tangle - translate WEB to Pascal


tangle webfile[.web? [ ''changefile[[.ch?'' ]


This manual page is not meant to be exhaustive. The complete documentation for this version of TEX can be found in the info file or manual Web2C: A TeX implementation.

The tangle program converts a W EB source document into a Pascal program that may be compiled in the usual way with the on-line Pascal compiler (e.g., pc(1)?). The output file is all in lower case and packed into lines of 72 characters or less, with the only concession to readability being the termination of lines at semicolons when this can be done conveniently.

The W EB language allows you to prepare a single document containing all the information that is needed both to produce a compilable Pascal program and to produce a well-formatted document describing the program in as much detail as the writer may desire. The user of W EB must be familiar with both TEX and Pascal. W EB also provides a relatively simple, although adequate, macro facility that permits a Pascal program to be written in small easily-understood modules.

The command line should have either one or two names on it. The first is taken as the W EB file (and .web is added if there is no extension). If there is another name, it is a change file (and .ch is added if there is no extension). The change file overrides parts of the W EB file, as described in the W EB system documentation.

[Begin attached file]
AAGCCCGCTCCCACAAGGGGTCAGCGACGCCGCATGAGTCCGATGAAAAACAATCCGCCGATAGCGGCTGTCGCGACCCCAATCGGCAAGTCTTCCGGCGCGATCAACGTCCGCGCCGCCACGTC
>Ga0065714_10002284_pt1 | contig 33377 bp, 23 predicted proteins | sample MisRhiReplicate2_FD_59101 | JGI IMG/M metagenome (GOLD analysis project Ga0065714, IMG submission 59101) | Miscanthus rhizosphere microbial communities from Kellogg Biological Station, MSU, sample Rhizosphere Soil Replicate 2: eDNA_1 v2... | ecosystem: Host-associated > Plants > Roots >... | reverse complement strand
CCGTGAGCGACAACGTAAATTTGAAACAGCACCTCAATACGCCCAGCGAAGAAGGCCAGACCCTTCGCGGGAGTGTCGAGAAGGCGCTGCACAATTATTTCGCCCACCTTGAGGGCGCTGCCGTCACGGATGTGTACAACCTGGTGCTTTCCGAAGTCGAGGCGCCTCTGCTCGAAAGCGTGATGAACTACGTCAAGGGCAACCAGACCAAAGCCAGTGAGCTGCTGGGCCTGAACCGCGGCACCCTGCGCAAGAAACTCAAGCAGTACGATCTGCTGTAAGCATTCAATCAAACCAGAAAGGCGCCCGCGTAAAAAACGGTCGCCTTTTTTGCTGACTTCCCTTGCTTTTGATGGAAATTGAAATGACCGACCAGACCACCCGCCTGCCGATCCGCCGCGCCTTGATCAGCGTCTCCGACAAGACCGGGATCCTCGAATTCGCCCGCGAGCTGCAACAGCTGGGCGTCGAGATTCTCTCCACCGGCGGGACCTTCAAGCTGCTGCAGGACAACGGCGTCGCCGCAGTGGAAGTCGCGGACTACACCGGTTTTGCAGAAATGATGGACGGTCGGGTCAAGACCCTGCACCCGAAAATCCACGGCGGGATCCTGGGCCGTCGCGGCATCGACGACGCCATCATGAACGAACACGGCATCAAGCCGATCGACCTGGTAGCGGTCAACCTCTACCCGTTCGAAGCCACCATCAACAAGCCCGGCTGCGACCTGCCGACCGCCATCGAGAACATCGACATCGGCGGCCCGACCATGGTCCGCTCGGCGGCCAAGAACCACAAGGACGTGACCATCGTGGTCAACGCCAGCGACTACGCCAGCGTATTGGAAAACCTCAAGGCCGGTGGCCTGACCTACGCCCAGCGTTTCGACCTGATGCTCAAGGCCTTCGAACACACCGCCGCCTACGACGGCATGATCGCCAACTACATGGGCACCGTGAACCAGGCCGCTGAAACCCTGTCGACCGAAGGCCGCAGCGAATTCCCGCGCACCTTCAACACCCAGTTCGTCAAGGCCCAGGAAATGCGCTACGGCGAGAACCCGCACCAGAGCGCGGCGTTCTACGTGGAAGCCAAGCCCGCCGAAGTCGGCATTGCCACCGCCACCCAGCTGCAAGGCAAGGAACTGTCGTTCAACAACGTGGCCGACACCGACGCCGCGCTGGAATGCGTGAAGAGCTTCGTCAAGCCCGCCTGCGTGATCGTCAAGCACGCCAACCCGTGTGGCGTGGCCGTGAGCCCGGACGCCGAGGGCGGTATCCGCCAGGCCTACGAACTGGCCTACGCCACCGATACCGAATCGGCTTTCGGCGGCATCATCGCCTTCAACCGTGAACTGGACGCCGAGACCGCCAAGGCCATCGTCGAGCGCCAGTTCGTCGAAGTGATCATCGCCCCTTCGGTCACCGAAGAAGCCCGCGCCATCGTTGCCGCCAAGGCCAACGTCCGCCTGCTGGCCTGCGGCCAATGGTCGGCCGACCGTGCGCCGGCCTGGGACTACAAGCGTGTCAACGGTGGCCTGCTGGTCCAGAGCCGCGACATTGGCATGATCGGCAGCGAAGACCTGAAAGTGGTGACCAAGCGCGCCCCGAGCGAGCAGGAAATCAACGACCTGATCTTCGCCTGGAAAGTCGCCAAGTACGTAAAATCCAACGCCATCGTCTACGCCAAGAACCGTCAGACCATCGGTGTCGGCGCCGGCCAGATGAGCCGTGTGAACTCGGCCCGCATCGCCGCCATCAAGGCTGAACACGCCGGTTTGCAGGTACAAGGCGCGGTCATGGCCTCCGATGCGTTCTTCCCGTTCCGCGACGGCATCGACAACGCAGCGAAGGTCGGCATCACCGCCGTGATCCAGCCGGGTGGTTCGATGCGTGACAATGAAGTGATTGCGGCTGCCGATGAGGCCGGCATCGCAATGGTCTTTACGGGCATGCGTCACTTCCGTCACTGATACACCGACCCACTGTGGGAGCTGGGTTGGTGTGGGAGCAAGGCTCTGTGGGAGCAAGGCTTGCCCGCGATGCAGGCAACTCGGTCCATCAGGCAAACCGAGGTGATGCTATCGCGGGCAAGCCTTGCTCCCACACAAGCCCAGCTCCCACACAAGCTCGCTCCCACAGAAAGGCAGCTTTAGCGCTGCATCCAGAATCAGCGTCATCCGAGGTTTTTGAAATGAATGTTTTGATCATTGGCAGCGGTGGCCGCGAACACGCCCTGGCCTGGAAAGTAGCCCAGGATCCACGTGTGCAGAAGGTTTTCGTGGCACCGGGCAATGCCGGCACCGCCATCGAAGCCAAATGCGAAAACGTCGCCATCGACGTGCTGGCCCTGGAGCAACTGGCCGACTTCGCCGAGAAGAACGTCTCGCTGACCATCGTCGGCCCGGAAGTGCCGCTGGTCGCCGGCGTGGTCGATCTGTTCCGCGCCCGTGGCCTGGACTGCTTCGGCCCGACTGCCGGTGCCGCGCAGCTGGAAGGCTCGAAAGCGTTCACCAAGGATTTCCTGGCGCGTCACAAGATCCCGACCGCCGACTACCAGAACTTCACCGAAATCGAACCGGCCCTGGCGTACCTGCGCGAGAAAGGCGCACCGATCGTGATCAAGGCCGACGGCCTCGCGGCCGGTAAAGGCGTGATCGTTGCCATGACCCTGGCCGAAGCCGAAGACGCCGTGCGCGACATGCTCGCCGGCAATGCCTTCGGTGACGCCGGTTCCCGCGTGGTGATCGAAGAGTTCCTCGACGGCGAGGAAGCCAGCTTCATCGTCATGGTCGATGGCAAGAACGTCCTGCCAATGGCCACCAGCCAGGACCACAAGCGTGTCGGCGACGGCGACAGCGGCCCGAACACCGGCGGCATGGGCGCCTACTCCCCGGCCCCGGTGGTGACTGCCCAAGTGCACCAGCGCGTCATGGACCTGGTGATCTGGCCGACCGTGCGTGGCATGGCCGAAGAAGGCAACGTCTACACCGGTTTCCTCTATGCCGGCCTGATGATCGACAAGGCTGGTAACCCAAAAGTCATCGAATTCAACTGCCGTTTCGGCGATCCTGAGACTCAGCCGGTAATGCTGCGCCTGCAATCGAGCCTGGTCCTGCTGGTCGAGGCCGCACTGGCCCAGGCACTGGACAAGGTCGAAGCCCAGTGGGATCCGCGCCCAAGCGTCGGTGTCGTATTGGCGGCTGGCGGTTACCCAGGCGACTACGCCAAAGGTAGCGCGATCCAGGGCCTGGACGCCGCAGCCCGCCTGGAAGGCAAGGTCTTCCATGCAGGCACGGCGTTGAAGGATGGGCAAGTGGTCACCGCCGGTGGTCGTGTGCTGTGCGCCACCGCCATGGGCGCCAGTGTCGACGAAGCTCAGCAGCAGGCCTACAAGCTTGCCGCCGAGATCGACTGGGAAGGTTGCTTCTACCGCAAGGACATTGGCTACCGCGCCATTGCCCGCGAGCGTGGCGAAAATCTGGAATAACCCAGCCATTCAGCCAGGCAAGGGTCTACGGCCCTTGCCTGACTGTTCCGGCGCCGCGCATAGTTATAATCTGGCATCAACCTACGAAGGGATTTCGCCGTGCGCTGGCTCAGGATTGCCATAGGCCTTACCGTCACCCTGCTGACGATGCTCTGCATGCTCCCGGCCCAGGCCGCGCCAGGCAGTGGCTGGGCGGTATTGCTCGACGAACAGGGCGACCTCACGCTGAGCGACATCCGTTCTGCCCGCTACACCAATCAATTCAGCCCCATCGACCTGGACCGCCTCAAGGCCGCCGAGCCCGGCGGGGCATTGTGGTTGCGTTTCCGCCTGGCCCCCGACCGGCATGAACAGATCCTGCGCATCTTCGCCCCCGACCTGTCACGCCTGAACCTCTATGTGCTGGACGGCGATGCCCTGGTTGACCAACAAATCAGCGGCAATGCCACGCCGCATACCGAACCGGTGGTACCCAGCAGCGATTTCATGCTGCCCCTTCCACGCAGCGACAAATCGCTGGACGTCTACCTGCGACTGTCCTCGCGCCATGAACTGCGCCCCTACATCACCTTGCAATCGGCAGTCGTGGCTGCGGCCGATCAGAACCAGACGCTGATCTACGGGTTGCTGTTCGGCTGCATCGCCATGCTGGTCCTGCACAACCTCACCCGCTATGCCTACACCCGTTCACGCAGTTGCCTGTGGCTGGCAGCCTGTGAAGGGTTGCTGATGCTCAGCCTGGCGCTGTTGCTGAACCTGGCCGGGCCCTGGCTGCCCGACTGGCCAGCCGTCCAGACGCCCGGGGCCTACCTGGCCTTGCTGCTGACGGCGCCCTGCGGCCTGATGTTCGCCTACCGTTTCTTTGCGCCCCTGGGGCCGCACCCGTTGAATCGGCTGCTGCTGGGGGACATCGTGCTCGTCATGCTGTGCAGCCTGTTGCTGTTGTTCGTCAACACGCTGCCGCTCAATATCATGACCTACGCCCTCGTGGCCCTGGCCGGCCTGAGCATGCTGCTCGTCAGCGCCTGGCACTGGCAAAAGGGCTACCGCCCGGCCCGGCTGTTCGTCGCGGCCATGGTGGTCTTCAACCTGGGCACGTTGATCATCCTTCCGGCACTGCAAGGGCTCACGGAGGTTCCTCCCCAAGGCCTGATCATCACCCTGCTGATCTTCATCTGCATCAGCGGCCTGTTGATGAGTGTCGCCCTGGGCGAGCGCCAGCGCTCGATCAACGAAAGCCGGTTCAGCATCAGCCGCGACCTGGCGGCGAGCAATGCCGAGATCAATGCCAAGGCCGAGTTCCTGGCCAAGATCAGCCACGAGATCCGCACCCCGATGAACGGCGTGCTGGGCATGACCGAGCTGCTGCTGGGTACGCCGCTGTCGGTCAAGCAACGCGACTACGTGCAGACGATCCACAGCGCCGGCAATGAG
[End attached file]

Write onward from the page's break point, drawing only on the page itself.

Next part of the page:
The output files are a Pascal file and a string pool file, whose names are formed by adding .p and .pool respectively to the root of the W EB file name.


pc(1)?, pxp(1)? (for formatting tangle output when debugging), tex(1).

Donald E. Knuth, The W EB System of Structured Documentation.

Donald E. Knuth, Literate Programming, Computer Journal 27, 97-111, 1984.

Wayne Sewell, Weaving a Program, Van Nostrand Reinhold, 1989, ISBN 0-442-31946-0.

Donald E. Knuth, TEX: The Program (Volume B of Computers and Typesetting), Addison-Wesley, 1986, ISBN 0-201-13437-3.

Donald E. Knuth, M ETAFONT : The Program (Volume D of Computers and Typesetting), Addison-Wesley, 1986, ISBN 0-201-13438-1.

These last two are by far the largest extant examples of W EB programs.

There is an active Internet electronic mail discussion list on the subject of literate programming; send a subscription request to to join.


W EB was designed by Donald E. Knuth, based on an earlier system called DOC (implemented by Ignacio Zabala). The tangle and weave programs are themselves written in W EB . The system was originally ported to Unix at Stanford by Howard Trickey, and at Cornell by Pavel Curtis.

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